A half-dozen local school districts are starting classes at least a week earlier than last year, continuing a multiyear trend that has the vast majority of Dayton-area public school students now in school by Aug. 20.
Trotwood-Madison was the first local district to start school this year, moving up their calendar by eight days, to start on Monday. Huber Heights and Lebanon schools also moved up a week, with most students in class today. Kettering and Centerville schools start today, having adjusted their calendars forward two years ago.
Many school districts have moved up their start dates in part so they have more days of teaching before students take important standardized tests, ranging from state tests that control promotion to the next grade or graduation, SATs and ACTs that affect college admission, and Advanced Placement tests that earn students college credit. All of those test results can affect public opinion of a school district.
“This way, kids are in early, and we can get started mitigating that summer slide,” Trotwood Superintendent Kevin Bell said. “When kids are gone for multiple weeks, they start to lose ground (academically), so we get started on getting those gaps closed a week earlier.”
Bell said an earlier school ending date means third-graders who fail the state reading test will get more intervention time before their last crack at the test in the summer.
The calendar changes do not increase the total amount of time students and teachers spend in the classroom. A new state law eliminates the requirement that schools have 178 days of instruction, and replaces it with a minimum number of hours – 910 for grades 1-6 and 1,001 for grades 7-12. Few school districts in Ohio made any calendar change as a result.
Not everyone agrees with starting earlier. Tina Bruno, executive director of the Coalition for a Traditional School Year, argued that some national test score data doesn’t support the earlier calendar. And she said starting in mid-August costs schools more to cool buildings, when that money could be better used on things like small-group tutoring.
John Charlton, spokesman for the Ohio Department of Education, said school calendars are a local school district decision. He agreed that making sure students are fully prepared for high-stakes tests is important, but he said curriculum and teaching are the crucial elements to that effort.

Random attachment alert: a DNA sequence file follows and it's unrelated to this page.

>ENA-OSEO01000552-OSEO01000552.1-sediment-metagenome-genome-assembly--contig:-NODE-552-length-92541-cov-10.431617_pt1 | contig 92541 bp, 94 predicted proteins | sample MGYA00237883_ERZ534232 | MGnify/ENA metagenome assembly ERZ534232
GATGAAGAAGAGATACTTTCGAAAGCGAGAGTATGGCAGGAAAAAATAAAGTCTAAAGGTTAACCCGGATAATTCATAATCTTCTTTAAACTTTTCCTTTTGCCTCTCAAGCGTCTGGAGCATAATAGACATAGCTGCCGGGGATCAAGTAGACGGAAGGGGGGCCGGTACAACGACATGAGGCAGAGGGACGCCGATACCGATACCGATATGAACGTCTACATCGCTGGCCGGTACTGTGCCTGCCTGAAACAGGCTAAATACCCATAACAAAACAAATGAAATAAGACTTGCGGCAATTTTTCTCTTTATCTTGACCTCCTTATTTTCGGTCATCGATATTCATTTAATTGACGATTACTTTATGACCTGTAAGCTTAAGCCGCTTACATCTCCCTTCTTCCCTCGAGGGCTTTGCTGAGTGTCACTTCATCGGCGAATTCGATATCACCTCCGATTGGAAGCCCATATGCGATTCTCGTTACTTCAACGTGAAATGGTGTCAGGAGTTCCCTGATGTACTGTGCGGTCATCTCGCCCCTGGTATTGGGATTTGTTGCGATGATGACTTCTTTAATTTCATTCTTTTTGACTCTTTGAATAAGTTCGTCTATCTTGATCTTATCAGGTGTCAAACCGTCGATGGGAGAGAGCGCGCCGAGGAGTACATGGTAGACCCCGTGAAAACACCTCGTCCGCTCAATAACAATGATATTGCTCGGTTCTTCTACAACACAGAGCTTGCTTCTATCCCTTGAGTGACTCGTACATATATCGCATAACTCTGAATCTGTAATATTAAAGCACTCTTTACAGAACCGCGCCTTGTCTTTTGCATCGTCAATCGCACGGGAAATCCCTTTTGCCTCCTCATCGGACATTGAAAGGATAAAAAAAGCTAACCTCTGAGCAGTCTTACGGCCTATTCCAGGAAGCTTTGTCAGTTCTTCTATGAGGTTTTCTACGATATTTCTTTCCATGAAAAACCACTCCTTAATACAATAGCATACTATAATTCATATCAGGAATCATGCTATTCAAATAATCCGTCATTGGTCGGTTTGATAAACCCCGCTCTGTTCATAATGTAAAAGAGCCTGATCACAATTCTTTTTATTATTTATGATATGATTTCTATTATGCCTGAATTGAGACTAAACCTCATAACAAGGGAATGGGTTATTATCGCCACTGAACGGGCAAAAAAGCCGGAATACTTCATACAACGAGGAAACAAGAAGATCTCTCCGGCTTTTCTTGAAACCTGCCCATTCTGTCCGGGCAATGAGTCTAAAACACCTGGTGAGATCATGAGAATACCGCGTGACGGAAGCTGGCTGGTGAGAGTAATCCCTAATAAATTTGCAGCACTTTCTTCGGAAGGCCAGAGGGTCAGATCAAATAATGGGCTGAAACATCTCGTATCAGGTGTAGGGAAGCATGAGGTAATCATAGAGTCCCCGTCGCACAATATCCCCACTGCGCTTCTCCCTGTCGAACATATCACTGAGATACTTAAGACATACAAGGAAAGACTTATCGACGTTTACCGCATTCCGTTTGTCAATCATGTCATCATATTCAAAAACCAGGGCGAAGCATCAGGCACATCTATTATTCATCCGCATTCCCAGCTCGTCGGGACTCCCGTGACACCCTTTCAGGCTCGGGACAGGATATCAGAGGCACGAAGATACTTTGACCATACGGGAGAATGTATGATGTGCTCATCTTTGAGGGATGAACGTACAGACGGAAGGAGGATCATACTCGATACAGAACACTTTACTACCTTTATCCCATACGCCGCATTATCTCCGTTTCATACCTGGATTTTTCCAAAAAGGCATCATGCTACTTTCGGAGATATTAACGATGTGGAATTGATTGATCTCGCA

Charlton also said Ohio purposely gives school districts a multi-week window to take state tests, so that districts that start later can also choose to take tests late in the window.
Local students may be less concerned with the academic impact than out-of-school implications. Vandalia-Butler schools will start on Aug. 19, a week earlier than last year. High school junior Tyler Nutt and two friends agreed that they were more interested in the effect on spring and summer breaks than on schoolwork.
“I needed a job this summer, and (the calendar) affected me a lot because all the college students got out before me and got priority on job options.”
Two Trotwood parents had different approaches to the earlier start. Lakeisha Dean said the schools should give families more summer time together, adding that she has to start thinking about back-to-school supplies in July.
Chibra Iheakaram likes the change, saying he enrolled his son in a summer reading program so he would stay sharp while school is out. In addition to starting earlier, he wishes students spent more time in school.
“My preference, I want my kids to be in school, I want them to excel academically, and we can rearrange our schedule to match that,” Iheakaram said.
Tipp City schools’ schedule has bounced back and forth. Superintendent John Kronour said Tipp moved its start date back to Sept. 4 in 2012, as a result of a community survey. But parents and teachers found they missed the occasional three- and four-day breaks that were lost in the compacted schedule, according to Kronour. So the district moved its start date up one week last year, and again this year, to Aug. 20. As a result of the earlier start, Tipp will have fans ready next week, as half of its schools are not air conditioned.
Huber Heights Superintendent Susan Gunnell said moving the school calendar forward will allow her district to finish the first semester before Christmas break, meaning high school students won’t have a two-week gap right before exams. She and two other superintendents said many families involved with fall sports or bands are happy with the change, because they have to be done with summer vacations by Aug. 1 anyway, as practices begin.
“There’s kind of a sense anymore that by the first of August, parents are in that mindset that school’s starting,” Gunnell said. “At our mandatory meeting for (fall) sports parents, I reminded the students who were there, ‘We’ll see you Wednesday,’ and the ones who clapped were the parents.”
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